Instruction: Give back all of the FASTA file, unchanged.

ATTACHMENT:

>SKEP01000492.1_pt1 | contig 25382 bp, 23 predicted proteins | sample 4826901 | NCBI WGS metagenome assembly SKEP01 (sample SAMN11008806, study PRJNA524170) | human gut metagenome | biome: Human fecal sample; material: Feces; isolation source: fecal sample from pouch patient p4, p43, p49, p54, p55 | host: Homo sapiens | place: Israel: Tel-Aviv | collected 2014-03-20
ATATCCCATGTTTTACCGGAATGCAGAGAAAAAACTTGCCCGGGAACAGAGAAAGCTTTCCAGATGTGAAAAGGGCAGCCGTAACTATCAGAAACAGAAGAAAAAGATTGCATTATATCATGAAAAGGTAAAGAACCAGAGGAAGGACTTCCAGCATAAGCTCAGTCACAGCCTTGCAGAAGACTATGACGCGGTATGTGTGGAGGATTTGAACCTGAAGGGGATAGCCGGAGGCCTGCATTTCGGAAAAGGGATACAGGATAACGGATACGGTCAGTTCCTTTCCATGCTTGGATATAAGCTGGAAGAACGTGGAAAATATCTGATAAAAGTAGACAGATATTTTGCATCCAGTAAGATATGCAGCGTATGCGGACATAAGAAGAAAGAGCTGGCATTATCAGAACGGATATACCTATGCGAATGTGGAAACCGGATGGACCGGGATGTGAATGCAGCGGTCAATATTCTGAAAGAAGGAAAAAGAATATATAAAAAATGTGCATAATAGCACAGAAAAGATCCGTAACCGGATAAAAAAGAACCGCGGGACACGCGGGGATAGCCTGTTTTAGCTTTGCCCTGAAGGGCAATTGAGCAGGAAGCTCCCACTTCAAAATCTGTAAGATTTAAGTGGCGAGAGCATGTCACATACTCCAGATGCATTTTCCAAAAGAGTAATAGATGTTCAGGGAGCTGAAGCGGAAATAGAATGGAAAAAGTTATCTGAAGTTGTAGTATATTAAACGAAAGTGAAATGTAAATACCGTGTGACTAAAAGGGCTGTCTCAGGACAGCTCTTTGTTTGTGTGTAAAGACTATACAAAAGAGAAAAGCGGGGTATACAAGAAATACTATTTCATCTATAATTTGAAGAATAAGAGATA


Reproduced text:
>SKEP01000492.1_pt1 | contig 25382 bp, 23 predicted proteins | sample 4826901 | NCBI WGS metagenome assembly SKEP01 (sample SAMN11008806, study PRJNA524170) | human gut metagenome | biome: Human fecal sample; material: Feces; isolation source: fecal sample from pouch patient p4, p43, p49, p54, p55 | host: Homo sapiens | place: Israel: Tel-Aviv | collected 2014-03-20
ATATCCCATGTTTTACCGGAATGCAGAGAAAAAACTTGCCCGGGAACAGAGAAAGCTTTCCAGATGTGAAAAGGGCAGCCGTAACTATCAGAAACAGAAGAAAAAGATTGCATTATATCATGAAAAGGTAAAGAACCAGAGGAAGGACTTCCAGCATAAGCTCAGTCACAGCCTTGCAGAAGACTATGACGCGGTATGTGTGGAGGATTTGAACCTGAAGGGGATAGCCGGAGGCCTGCATTTCGGAAAAGGGATACAGGATAACGGATACGGTCAGTTCCTTTCCATGCTTGGATATAAGCTGGAAGAACGTGGAAAATATCTGATAAAAGTAGACAGATATTTTGCATCCAGTAAGATATGCAGCGTATGCGGACATAAGAAGAAAGAGCTGGCATTATCAGAACGGATATACCTATGCGAATGTGGAAACCGGATGGACCGGGATGTGAATGCAGCGGTCAATATTCTGAAAGAAGGAAAAAGAATATATAAAAAATGTGCATAATAGCACAGAAAAGATCCGTAACCGGATAAAAAAGAACCGCGGGACACGCGGGGATAGCCTGTTTTAGCTTTGCCCTGAAGGGCAATTGAGCAGGAAGCTCCCACTTCAAAATCTGTAAGATTTAAGTGGCGAGAGCATGTCACATACTCCAGATGCATTTTCCAAAAGAGTAATAGATGTTCAGGGAGCTGAAGCGGAAATAGAATGGAAAAAGTTATCTGAAGTTGTAGTATATTAAACGAAAGTGAAATGTAAATACCGTGTGACTAAAAGGGCTGTCTCAGGACAGCTCTTTGTTTGTGTGTAAAGACTATACAAAAGAGAAAAGCGGGGTATACAAGAAATACTATTTCATCTATAATTTGAAGAATAAGAGATA